MCNGP: Leading the world to better training, better computer skills,
    and taking out the lowdes of the world with fervor beyond anyone's belief.
    TurkReno, Jan 8, 2007
    #9
  10. Yeah, that is a debate that could go either way. But I agree that having
    both opens more doors and allows for greater opportunity.

    --
    Michael D. Alligood
    MCSA, MCDST, MCP, A+,
    Network+, i-Net+, CIW Assoc.,
    CIW Certified Instructor



    "TurkReno" <> wrote in message
    news:Xns98B1E96AB203BLasher36526@207.46.248.16:

    > "Michael D. Alligood" <> wrote in news:
    > #:
    >
    > > Degree
    > > verses Certification; which one is better?!?

    >
    > Both if you want to market yourself through HR Screens correctly. You and
    > I could go back and forth about that all day.
    >
    > --
    > Lasher
    > MCNGP #50
    > www.mcngp.com > all
    > MCNGP: Leading the world to better training, better computer skills,
    > and taking out the lowdes of the world with fervor beyond anyone's belief.
    Michael D. Alligood, Jan 8, 2007
    #10
  11. I will review the test objectives from now on! Thanks for your response. I
    think i skimmed them for the 270-72 exam.

    Oh and thanks for all your answers and time you put into typing them. They
    are appreciated!

    --
    Keith Chilton - Data Services Technician / Proof Operator
    River Valley Financial Bank
    430 Clifty Drive
    Madison, IN 47250

    Phone (812) 273-4949 Ext. 348 Fax (812) 265-6730

    ****River Valley Financial Bank, Internet Email Confidentiality Footer****

    Privileged/Confidential Information may be contained in this message. If you
    are not the addressee indicated in this message (or responsible for delivery
    of the message to such person), you may not copy or deliver this message to
    anyone. In such case, you should destroy this message, and notify us
    immediately. If you or your employer does not consent to Internet email
    messages of this kind, please advise us immediately. Any opinions or advice
    contained in this email are subject to the terms and conditions in any
    applicable client engagement letter or agreement.

    "Michael D. Alligood" <> wrote in message
    news:...
    > First of all, there is no need to rush. Flowchart your goals. Assigned
    > them reasonable completion dates and aim for those dates. Construct your
    > flowchart to be fluid. Meaning if you miss your target date, what is the
    > backup date? Unless you are under pressure to move into another position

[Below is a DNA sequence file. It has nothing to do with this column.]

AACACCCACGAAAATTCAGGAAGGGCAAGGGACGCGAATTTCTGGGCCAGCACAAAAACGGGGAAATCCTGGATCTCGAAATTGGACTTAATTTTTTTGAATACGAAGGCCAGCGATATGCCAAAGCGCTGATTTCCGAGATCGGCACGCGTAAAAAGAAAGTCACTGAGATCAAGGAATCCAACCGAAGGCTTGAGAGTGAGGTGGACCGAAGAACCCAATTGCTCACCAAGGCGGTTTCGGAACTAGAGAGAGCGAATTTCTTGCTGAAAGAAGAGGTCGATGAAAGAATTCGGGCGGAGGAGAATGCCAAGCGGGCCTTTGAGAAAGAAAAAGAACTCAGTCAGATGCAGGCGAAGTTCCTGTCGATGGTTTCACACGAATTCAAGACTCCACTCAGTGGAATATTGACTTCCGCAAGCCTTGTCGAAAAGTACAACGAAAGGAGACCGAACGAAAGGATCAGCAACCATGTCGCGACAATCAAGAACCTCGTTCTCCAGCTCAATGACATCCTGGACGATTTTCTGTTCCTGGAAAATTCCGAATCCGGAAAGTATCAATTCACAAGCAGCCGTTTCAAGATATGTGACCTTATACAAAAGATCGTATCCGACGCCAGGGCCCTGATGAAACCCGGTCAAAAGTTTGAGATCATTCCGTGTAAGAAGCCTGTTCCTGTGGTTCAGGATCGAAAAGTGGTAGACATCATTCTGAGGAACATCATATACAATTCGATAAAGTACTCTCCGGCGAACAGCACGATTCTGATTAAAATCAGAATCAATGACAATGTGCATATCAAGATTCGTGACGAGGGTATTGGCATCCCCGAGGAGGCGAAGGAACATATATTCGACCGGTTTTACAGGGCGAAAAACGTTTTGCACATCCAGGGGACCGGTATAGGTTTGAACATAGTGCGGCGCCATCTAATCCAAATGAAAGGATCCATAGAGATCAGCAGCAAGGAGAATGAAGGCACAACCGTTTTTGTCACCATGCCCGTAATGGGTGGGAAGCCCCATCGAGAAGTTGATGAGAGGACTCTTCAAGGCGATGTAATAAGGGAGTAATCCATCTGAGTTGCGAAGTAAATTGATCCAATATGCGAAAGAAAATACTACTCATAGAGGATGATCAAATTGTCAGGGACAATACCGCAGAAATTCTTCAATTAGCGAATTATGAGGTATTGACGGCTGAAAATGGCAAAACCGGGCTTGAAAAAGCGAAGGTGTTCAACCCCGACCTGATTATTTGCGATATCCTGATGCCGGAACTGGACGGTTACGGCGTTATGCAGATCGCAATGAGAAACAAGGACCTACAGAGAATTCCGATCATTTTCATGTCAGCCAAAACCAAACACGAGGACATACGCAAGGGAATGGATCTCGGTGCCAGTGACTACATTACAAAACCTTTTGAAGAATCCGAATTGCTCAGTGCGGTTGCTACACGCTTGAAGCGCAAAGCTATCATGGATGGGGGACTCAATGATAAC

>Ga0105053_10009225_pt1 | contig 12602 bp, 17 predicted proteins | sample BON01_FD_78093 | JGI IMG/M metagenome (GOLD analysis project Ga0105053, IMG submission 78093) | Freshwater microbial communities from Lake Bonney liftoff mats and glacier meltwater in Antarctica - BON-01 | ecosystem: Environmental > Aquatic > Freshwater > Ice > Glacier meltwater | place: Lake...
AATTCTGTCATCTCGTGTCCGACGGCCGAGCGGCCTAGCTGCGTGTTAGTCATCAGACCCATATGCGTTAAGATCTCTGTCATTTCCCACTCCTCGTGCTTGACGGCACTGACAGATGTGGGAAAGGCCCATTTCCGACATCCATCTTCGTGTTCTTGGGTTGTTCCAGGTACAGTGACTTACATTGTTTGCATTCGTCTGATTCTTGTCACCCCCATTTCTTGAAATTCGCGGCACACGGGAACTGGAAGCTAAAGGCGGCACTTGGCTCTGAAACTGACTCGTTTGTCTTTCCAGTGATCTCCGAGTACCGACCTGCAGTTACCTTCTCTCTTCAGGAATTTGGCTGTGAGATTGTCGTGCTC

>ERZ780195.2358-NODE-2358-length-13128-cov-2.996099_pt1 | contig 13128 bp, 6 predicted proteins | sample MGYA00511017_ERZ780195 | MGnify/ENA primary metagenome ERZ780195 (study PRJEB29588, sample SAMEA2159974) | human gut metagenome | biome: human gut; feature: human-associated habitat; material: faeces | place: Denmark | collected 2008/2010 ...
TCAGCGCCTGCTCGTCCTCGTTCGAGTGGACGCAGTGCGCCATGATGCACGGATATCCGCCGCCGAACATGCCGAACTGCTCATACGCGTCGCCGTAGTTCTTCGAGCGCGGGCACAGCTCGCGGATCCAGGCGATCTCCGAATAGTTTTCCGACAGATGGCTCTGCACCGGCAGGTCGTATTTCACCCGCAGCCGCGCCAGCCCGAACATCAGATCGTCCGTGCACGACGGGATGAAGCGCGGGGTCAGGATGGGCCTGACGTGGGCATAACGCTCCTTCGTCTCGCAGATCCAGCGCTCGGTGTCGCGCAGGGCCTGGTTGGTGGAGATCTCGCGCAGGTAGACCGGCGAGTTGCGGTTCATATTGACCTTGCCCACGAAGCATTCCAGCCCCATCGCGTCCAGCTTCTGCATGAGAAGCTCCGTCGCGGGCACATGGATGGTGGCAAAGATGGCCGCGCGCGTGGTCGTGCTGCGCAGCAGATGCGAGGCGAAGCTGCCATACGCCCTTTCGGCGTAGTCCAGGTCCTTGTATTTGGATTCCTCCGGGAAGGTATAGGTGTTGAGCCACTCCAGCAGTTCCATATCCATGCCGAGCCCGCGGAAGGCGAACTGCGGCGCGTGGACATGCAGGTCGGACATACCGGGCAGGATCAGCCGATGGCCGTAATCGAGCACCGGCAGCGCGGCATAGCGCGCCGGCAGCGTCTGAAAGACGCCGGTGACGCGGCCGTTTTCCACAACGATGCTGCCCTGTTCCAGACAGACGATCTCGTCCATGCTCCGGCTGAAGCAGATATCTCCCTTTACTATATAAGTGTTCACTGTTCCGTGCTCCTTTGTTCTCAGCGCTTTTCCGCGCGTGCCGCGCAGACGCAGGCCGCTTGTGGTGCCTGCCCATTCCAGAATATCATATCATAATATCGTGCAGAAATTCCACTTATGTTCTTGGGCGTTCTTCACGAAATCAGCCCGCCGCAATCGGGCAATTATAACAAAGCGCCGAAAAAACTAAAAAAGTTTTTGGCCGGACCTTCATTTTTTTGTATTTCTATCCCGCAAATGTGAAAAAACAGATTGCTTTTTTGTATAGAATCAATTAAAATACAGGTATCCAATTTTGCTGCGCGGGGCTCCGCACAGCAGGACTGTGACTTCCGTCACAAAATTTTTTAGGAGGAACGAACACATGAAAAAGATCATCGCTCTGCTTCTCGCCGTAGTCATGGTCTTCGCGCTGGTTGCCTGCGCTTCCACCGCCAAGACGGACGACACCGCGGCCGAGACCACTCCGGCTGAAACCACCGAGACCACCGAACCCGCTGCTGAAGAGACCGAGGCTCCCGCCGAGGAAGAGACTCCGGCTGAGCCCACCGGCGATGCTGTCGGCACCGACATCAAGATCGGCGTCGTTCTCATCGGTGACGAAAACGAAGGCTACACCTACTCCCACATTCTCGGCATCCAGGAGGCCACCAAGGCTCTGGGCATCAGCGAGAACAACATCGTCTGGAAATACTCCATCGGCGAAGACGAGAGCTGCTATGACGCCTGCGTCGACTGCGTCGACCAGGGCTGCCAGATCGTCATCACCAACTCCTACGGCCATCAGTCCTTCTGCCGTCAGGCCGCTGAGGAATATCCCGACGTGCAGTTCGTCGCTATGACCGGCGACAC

> that requires this certification, there is no need to rush just to get
    > certified.
    >
    > Here is the link to the CompTIA website; http://www.comptia.org. Here you
    > can download the test objectives to all X+ certifications you are
    > interested in. Being my first exams, I remember being well prepared. My
    > answer to your question if it was easy or hard to achieve would not
    > matter. I could scare you and say it was the hardest certification I ever
    > earned. Or I could say I took all 3 (A+ has two exams, Network+ one) in
    > less then an hour. Either way, those answers do not benefit you. Nor would
    > my answer to how quick you can achieve them. I probably waited 2 years to
    > take my A+. Again, being my first real IT exam, I took my time and
    > studied.
    >
    > First, review the objectives. That is the only way to know what you are
    > going to be tested on. Then find your strengths and weaknesses. Here is
    > one thing I bet you never thought of. This is true with every test or exam
    > I ever took:
    >
    > 1.) I was always aware of what was I going to be tested on! Read Your Test
    > Objectives!
    > 2.) The answer is always right in front of your face! You just have to
    > choose the correct one, but nevertheless it is right there!
    >
    > --
    > Michael D. Alligood
    > MCSA, MCDST, MCP, A+,
    > Network+, i-Net+, CIW Assoc.,
    > CIW Certified Instructor
    >
    >
    >
    > "Keith Chilton" <> wrote in message
    > news:#:
    >
    >> After I get my MCDST Michael, I am unsure which path to follow. I feel
    >> like
    >> the most beneficial thing (for my company) would be for me to go after
    >> the
    >> MCSA because we have Windows 2000 Servers. However there may be things in
    >> preparing for the Network+ exam that would benefit them as well by my
    >> knowing it. However I think Administration of our Active Directory would
    >> be
    >> the best. I am always in such a rush to learn I wish I just already had
    >> the
    >> A+ and Network+ under my belt. Are they hard or easy to achieve? More